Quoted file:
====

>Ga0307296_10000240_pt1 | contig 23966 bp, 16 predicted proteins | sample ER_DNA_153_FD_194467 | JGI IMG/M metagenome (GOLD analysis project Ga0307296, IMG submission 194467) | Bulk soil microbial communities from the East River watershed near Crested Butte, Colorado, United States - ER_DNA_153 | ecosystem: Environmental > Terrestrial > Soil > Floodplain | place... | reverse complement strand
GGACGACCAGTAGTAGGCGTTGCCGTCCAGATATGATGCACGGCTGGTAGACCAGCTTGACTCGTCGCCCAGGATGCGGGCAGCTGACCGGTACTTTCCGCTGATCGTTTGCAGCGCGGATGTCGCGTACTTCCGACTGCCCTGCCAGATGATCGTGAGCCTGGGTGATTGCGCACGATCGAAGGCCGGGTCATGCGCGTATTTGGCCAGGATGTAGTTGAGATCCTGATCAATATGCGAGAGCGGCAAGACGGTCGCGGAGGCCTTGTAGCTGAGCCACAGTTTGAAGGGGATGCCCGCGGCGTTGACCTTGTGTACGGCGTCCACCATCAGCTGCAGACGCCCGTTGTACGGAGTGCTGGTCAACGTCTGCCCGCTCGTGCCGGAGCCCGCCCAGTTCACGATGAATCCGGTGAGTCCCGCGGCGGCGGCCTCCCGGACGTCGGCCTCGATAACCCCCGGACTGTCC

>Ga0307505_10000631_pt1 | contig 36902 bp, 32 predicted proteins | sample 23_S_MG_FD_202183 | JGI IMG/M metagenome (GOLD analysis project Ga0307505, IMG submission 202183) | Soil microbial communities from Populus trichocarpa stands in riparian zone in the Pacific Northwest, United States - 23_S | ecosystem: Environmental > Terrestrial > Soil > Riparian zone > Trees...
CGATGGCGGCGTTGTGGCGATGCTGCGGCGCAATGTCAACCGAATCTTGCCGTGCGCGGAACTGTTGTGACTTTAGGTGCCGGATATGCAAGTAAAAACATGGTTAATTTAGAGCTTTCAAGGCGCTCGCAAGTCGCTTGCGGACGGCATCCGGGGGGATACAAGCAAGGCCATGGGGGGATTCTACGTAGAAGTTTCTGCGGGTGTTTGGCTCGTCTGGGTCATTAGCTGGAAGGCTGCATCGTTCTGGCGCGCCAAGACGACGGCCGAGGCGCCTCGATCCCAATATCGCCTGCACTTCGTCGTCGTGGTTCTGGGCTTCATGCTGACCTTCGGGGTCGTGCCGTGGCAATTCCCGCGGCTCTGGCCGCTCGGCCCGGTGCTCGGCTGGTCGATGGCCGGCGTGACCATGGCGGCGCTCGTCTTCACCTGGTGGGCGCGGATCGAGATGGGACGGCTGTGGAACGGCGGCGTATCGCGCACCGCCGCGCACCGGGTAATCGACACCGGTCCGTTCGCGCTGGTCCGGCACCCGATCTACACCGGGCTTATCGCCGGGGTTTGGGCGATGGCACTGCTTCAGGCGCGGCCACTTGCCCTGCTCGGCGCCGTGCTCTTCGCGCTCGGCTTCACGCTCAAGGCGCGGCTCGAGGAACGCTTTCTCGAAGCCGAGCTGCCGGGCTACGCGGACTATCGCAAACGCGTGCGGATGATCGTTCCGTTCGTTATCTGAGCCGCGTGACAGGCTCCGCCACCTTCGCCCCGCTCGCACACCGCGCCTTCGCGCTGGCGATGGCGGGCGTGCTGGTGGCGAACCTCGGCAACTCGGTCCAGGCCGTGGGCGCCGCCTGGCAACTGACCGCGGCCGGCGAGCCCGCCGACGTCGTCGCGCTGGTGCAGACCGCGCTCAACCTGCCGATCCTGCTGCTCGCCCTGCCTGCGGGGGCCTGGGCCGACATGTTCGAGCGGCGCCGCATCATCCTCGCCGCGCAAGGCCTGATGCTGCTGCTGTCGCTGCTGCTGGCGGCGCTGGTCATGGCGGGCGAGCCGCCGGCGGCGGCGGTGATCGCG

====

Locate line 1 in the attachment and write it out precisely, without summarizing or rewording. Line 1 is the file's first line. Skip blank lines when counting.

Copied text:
>Ga0307296_10000240_pt1 | contig 23966 bp, 16 predicted proteins | sample ER_DNA_153_FD_194467 | JGI IMG/M metagenome (GOLD analysis project Ga0307296, IMG submission 194467) | Bulk soil microbial communities from the East River watershed near Crested Butte, Colorado, United States - ER_DNA_153 | ecosystem: Environmental > Terrestrial > Soil > Floodplain | place... | reverse complement strand